Who was the inspiration for 'Casey at the Bat'?
Finding the real hero of the Mudville nine
There’s nothing like a great baseball story. But baseball has been around a long time, and in some cases, it can be hard to tell whether those stories are too good to be true. Which is why MLB Mythbusters is here to help -- we'll be diving into some of the game's greatest legends, trying to separate fact from fiction.
Next up: Examining the inspiration for one of America's most iconic poems.
The myth: Which real-life ballplayer served as the inspiration for the mighty Casey in "Casey at the Bat" -- and which real-life town might have inspired Mudville?
The context: By the summer of 1888, Ernest Thayer had just about run out of time.
After graduating from Harvard in 1885 -- magna cum laude, the Ivy Orator of his class -- he'd been expected to go to work with his father, a prominent businessman who owned several textile mills in nearby Worcester, Mass. But Thayer wasn't quite ready to step into his esteemed New England pedigree, so he did what any self-respecting antsy post-grad would do: He moved as far away from home as he could.
One of his classmates just so happened to be William Randolph Hearst -- whose father, mining magnate and soon-to-be U.S. senator George Hearst, had just given him control of a small newspaper, the San Francisco Examiner, as a graduation present. William decided the Examiner needed a humor columnist, and he thought that Thayer -- who'd worked with him at the Harvard Lampoon -- would be perfect for the gig. So Thayer followed his old pal west, and for nearly three years, he churned out satirical pieces under the pseudonym "Phin" (a play on his old college nickname, Phineas).
It couldn't last forever: Eventually, it was time for Thayer to head back home and finally join the family business. But before he did, he decided to file one last column -- a poem, the story of a baseball team from a town called Mudville and the hometown hero who strikes out in his final at-bat. It ran on Sunday, June 3, 1888, in its usual place, inconspicuously sandwiched between some editorials and a weekly column by Ambrose Bierce. It earned Thayer his standard five-dollar fee. And it was given a suitably over-wrought headline: “Casey at the Bat: A Ballad of the Republic, sung in the year 1888.”
No one, not even Thayer himself, thought much of it. The New York Sun reprinted the final eight stanzas, but it seemed destined to be forgotten, an amusing if minor bit of cultural ephemera ... until DeWolf Hopper got a hold of it.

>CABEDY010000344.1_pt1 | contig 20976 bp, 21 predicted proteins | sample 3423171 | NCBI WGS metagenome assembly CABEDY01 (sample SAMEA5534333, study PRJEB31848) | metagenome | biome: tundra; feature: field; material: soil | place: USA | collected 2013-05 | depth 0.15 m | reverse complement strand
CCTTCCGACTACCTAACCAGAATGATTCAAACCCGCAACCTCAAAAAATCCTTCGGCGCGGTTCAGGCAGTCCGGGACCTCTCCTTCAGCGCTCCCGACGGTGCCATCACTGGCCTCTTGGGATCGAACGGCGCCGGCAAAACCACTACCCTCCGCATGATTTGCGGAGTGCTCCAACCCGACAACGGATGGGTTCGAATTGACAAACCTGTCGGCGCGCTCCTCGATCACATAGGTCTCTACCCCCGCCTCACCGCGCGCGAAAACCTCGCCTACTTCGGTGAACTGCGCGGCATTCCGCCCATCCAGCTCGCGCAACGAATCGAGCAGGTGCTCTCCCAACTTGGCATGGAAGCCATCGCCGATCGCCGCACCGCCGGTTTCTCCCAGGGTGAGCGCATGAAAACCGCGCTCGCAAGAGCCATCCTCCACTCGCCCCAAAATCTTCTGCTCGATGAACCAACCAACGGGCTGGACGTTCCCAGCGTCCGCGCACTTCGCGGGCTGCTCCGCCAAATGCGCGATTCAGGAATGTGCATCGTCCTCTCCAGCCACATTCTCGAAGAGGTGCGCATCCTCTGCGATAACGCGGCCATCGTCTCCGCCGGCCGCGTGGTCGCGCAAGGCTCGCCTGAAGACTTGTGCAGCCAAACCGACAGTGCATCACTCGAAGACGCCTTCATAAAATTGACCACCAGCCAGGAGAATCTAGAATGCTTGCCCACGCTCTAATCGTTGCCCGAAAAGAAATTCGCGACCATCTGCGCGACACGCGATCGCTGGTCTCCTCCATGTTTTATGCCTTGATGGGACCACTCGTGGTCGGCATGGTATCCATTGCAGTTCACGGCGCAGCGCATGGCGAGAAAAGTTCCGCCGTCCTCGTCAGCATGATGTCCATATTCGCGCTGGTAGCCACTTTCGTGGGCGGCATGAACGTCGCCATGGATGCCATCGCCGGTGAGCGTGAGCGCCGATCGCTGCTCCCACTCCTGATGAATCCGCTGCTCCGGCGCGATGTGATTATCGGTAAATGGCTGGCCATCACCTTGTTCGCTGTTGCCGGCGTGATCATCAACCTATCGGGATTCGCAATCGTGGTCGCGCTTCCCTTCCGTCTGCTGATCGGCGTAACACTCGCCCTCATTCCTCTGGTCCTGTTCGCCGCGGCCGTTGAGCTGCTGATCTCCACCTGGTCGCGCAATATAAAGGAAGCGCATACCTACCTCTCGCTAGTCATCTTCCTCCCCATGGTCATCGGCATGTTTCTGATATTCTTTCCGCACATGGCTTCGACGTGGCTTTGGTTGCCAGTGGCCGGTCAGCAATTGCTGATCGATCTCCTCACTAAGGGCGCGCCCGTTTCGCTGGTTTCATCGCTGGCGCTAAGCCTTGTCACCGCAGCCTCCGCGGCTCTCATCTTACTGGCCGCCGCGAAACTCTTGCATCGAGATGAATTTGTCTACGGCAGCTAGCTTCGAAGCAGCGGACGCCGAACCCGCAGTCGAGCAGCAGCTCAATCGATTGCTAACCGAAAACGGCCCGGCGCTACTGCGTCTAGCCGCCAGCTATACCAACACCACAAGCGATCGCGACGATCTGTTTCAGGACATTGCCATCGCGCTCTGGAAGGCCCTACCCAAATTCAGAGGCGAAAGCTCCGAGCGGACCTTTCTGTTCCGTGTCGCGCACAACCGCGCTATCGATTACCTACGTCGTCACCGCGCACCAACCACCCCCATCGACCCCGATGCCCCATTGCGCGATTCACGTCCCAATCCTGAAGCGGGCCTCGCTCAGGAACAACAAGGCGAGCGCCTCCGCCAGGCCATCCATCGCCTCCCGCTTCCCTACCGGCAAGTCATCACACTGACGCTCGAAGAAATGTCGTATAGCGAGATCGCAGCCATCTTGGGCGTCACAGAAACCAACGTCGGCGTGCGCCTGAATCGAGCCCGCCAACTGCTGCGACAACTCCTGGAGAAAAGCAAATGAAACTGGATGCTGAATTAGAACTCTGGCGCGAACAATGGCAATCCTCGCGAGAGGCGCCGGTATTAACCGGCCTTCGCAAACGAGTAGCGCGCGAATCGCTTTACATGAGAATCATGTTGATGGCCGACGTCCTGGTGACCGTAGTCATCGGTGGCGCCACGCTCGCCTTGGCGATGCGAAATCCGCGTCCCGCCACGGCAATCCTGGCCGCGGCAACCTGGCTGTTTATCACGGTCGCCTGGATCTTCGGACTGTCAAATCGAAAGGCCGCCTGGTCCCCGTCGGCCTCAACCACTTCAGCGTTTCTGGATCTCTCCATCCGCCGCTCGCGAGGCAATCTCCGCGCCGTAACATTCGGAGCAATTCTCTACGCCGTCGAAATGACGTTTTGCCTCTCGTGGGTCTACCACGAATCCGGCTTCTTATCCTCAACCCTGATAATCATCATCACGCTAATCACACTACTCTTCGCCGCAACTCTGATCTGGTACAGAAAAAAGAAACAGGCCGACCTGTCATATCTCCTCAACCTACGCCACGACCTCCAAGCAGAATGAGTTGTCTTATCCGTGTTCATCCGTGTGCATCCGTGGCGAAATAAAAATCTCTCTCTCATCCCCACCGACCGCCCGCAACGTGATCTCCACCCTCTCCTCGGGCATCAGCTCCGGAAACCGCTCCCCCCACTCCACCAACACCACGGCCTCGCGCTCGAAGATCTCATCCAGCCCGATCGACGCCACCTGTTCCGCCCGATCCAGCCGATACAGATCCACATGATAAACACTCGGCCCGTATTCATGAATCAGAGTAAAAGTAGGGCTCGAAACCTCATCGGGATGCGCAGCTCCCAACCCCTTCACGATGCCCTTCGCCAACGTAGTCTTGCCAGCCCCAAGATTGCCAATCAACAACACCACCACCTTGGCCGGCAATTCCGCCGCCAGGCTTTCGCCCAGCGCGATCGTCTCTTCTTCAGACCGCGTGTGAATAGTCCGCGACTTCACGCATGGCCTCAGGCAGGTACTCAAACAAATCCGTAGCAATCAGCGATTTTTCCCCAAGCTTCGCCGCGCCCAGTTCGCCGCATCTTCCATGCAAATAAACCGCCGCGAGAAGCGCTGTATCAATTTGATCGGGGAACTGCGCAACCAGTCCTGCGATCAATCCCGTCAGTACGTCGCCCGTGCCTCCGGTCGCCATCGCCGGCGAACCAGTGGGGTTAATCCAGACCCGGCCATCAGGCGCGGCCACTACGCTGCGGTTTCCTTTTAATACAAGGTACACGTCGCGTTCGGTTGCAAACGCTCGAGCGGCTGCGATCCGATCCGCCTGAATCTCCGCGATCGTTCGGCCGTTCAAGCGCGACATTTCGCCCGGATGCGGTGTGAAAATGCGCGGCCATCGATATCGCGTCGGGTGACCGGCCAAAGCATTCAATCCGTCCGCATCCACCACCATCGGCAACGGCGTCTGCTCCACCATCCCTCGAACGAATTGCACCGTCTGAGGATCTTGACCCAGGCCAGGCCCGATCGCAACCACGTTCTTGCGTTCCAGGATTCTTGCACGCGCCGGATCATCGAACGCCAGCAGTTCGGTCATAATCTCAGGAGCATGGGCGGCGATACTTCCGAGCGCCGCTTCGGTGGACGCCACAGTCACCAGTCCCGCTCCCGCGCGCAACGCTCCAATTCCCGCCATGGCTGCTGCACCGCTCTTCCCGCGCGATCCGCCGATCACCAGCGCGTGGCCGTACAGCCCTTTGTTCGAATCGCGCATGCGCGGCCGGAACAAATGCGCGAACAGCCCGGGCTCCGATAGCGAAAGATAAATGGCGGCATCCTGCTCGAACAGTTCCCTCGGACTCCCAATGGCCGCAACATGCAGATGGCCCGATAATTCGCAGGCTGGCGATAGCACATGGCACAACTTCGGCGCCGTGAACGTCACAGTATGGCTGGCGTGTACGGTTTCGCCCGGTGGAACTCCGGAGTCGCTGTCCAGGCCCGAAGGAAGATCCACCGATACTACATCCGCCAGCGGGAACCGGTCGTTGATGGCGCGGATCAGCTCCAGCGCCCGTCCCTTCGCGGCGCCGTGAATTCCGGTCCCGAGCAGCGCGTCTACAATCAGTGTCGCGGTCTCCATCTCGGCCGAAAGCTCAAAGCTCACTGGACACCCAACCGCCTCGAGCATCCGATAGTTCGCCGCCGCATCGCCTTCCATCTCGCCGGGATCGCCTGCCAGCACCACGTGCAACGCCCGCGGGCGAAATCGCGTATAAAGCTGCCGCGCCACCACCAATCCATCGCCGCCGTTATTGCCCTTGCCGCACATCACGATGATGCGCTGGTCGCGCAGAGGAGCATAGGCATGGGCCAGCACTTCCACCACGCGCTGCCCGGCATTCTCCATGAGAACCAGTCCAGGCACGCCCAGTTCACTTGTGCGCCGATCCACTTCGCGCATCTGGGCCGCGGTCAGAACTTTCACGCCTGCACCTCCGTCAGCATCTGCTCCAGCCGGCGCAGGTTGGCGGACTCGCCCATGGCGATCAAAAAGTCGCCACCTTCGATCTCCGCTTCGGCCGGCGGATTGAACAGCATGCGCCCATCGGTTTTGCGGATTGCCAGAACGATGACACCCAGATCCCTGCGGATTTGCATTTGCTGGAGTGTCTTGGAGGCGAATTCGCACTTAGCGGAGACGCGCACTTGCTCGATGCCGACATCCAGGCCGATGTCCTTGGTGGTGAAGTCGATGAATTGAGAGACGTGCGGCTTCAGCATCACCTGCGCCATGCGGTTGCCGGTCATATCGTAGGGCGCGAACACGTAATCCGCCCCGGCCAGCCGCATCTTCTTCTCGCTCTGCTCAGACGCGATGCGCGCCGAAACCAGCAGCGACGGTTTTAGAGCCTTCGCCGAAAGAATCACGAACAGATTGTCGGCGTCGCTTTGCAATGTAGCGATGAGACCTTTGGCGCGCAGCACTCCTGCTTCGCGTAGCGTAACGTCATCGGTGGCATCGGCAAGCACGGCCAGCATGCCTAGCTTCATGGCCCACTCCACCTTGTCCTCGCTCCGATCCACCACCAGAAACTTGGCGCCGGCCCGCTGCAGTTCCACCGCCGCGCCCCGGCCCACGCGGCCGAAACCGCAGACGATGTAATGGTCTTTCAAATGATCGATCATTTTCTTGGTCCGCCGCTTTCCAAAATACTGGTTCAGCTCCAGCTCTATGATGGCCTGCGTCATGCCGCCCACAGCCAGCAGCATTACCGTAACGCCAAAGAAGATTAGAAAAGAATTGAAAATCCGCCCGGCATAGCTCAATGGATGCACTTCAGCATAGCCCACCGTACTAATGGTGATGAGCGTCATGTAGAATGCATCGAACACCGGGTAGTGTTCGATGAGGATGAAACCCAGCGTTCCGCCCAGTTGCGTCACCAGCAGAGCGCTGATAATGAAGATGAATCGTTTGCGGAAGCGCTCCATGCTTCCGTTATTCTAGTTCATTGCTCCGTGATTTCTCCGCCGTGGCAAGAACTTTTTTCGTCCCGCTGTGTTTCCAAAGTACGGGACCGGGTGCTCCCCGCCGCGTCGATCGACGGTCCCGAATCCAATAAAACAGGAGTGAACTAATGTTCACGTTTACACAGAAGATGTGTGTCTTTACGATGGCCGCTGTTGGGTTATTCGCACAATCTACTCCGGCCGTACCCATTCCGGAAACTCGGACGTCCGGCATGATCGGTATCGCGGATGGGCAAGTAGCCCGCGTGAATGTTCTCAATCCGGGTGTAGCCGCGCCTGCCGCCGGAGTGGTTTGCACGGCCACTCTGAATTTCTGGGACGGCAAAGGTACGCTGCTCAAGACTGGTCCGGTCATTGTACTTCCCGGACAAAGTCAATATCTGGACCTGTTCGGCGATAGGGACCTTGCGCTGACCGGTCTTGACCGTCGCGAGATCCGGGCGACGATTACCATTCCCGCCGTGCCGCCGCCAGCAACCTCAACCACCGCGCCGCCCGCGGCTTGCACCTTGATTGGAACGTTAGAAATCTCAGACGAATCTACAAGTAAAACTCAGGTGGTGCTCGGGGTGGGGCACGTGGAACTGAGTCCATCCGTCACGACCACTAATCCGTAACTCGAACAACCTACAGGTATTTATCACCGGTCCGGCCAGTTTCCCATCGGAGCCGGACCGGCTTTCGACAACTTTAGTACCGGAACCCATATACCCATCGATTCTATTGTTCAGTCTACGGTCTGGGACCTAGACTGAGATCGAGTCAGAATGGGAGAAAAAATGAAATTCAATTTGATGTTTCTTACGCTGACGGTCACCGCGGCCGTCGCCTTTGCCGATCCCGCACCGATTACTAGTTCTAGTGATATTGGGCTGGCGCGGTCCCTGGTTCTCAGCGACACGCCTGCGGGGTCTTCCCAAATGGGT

Hopper was an up-and-coming comedic actor in New York, performing nightly at a theater in midtown Manhattan. One evening, the management decided to extend an invitation to the New York Giants and Chicago White Stockings, who had just played a game at the Polo Grounds that afternoon. Hopper wanted some fresh material to impress his new audience, so he asked around for ideas, and a friend of his told him he had just the thing: a poem he'd read in the paper a month or so prior, something a room full of big leaguers were sure to love.
Hopper gave it a shot, and an American icon was born:
When I dropped my voice to B flat, below low C, at “the multitude was awed,” I remember seeing [Giants catcher] Buck Ewing’s gallant mustachios give a single nervous twitch. And as the house, after a moment of startled silence, grasped the anticlimactic dénouement, it shouted its glee.
Imbued with Hopper's timing and sense of gravitas, "Casey at the Bat" became a national sensation. He performed it everywhere he went -- over 10,000 times in all, by his own estimation -- and audiences couldn't get enough. Hollywood adapted it into a feature film. T.S. Eliot and Ray Bradbury wrote parodies of it. Mel Allen, the voice of the Yankees himself, recorded it as a children's record. It even became a Disney cartoon.
Casey was now an American icon, Paul Bunyan with a baseball bat, not just a smash but something integral to the country's self-conception. But as the years went by and the poem's legacy grew -- John Fogerty, "The Twilight Zone," an opera -- it begged the question: Just who was Casey, and where did he come from?
The evidence: As you might imagine, just about everybody who'd ever put on a uniform wanted to be known as The Real Casey, and soon enough players from all over started coming out of the woodwork. Foremost among them, naturally, were those actually named Casey (Philadelphia Quakers pitcher Dan Casey even hit the vaudeville circuit after he retired, marketing himself as "The Real Casey").